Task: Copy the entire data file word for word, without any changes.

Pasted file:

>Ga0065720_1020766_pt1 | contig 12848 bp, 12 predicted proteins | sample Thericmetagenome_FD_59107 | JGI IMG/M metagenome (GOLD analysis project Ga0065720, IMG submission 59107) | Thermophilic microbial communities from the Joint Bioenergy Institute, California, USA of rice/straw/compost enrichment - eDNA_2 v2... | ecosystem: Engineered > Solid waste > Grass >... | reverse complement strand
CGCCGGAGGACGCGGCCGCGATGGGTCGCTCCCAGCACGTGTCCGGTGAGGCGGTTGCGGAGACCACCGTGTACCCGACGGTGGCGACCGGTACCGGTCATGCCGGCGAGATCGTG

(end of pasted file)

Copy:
>Ga0065720_1020766_pt1 | contig 12848 bp, 12 predicted proteins | sample Thericmetagenome_FD_59107 | JGI IMG/M metagenome (GOLD analysis project Ga0065720, IMG submission 59107) | Thermophilic microbial communities from the Joint Bioenergy Institute, California, USA of rice/straw/compost enrichment - eDNA_2 v2... | ecosystem: Engineered > Solid waste > Grass >... | reverse complement strand
CGCCGGAGGACGCGGCCGCGATGGGTCGCTCCCAGCACGTGTCCGGTGAGGCGGTTGCGGAGACCACCGTGTACCCGACGGTGGCGACCGGTACCGGTCATGCCGGCGAGATCGTG